Palestinian inmates in Israel begin mass hunger strike

Children rally in Gaza City in solidarity with Palestinians held in Israeli jails Children in Gaza City rallied in solidarity with the Palestinian inmates held by Israel

More than 1,200 Palestinian inmates held in Israeli jails have begun a hunger strike to protest against what they say are unfair prison conditions.

Another 2,300 Palestinian detainees are refusing food for a day, the Israel Prisons Service (IPS) says.

They are protesting against so-called "administrative detentions", which allow suspects to be held indefinitely without charge or trial.

More than 300 of some 4,700 Palestinian inmates are currently on those charges.

Administrative detention orders are initially given for up to six months, but they can be repeatedly extended.

Tuesday's action is also to mark Palestinian Prisoners' Day, which is being held across the West Bank and Gaza to show solidarity with the inmates.

The Palestinian inmates have vowed that it will be the most determined hunger strike in decades.

However, the IPS says it will not negotiate with the strikers.

"We have coped with hunger strikes in the past and we are prepared to do so again now," IPS spokeswoman Sivan Weizman told the AFP news agency.

The majority of the Palestinian prisoners have been jailed in Israel for various security offences.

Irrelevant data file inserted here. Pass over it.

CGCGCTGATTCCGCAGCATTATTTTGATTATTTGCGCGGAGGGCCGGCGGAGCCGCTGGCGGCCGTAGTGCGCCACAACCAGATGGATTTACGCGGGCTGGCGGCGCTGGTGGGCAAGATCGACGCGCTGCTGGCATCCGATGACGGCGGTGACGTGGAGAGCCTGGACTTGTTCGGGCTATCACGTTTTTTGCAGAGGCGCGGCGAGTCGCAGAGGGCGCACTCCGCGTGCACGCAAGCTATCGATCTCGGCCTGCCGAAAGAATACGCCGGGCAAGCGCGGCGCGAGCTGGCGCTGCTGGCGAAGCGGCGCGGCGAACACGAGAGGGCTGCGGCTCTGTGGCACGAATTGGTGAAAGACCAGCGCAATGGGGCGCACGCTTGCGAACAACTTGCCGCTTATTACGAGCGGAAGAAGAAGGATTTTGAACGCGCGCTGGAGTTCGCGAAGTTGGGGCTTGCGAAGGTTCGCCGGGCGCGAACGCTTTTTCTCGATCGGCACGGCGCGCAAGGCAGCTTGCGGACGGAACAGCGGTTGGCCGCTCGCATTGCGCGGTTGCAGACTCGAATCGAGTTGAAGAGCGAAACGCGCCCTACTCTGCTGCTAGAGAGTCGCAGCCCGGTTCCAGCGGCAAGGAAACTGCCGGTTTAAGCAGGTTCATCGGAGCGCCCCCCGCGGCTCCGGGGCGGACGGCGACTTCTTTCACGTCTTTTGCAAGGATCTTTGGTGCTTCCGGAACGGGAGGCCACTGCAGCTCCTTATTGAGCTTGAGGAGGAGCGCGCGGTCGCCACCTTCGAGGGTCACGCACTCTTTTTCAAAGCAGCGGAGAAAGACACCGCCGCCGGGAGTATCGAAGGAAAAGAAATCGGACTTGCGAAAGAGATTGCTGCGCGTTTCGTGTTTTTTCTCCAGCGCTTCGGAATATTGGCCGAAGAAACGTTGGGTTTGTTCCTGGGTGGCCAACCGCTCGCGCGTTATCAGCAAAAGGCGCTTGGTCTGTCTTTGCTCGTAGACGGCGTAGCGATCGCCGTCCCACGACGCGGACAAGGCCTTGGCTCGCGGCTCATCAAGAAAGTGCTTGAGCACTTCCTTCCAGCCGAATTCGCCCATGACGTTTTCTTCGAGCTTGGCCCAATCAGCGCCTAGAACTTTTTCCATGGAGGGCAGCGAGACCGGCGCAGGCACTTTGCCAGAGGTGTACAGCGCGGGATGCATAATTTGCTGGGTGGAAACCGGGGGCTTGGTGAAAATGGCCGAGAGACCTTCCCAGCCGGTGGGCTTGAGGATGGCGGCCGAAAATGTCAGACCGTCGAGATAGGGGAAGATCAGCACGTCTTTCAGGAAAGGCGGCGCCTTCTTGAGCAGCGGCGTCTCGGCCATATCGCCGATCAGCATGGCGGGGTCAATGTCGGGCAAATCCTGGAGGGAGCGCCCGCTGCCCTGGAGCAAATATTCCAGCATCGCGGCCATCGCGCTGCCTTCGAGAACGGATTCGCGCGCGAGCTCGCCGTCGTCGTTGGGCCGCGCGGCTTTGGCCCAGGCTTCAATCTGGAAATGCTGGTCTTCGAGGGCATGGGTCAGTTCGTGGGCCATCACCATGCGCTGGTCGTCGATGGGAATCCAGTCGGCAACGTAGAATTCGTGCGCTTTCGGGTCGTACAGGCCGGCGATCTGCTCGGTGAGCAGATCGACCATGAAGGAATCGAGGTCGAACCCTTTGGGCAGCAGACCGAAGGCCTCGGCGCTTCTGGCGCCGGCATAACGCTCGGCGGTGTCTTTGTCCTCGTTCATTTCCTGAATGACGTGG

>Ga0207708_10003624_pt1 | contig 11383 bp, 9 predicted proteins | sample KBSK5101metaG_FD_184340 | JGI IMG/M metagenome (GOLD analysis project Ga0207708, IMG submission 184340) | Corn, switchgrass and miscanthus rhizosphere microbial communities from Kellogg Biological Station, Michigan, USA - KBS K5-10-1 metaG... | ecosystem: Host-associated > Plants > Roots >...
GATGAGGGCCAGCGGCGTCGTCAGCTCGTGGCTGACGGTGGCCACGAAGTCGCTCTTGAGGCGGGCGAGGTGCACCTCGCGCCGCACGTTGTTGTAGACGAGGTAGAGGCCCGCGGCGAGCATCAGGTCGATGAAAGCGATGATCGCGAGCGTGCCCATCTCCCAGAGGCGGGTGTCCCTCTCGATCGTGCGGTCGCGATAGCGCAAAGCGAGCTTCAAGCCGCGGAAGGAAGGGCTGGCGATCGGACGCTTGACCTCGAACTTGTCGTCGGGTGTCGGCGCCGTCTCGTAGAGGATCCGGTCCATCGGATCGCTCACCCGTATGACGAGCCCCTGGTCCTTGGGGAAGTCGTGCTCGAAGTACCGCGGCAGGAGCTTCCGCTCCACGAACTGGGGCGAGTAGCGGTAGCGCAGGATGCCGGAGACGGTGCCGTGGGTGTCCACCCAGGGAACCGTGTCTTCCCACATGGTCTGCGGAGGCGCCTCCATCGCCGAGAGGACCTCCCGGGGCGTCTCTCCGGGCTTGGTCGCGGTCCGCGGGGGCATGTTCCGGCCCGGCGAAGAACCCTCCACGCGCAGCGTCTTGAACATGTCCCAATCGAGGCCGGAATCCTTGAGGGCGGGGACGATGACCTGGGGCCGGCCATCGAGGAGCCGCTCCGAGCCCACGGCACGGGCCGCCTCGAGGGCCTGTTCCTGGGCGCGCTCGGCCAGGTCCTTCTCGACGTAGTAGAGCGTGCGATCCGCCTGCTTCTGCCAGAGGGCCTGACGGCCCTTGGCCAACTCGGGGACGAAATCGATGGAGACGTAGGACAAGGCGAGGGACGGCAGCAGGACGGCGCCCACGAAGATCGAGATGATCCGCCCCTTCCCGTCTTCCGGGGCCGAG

More on This Story

Israel and the Palestinians

The BBC is not responsible for the content of external Internet sites

More Middle East stories



  • Elderly manSuicide decline

    The number of old people killing themselves has fallen. Why?

  • Petrol pumpPumping up

    Why are petrol prices rising again?

  • Image of George from Tube CrushTube crush

    How London's male commuters set Chinese hearts racing

  • TricycleTreasure trove

    The lost property shop stuffed with diamonds, bikes... and a leg

  • Boris Nemtsov'I loved Nemtsov'

    A murder in an atmosphere of hatred and intolerance

Try our new site and tell us what you think. Learn more
Take me there

Copyright © 2015 BBC. The BBC is not responsible for the content of external sites. Read more.

This page is best viewed in an up-to-date web browser with style sheets (CSS) enabled. While you will be able to view the content of this page in your current browser, you will not be able to get the full visual experience. Please consider upgrading your browser software or enabling style sheets (CSS) if you are able to do so.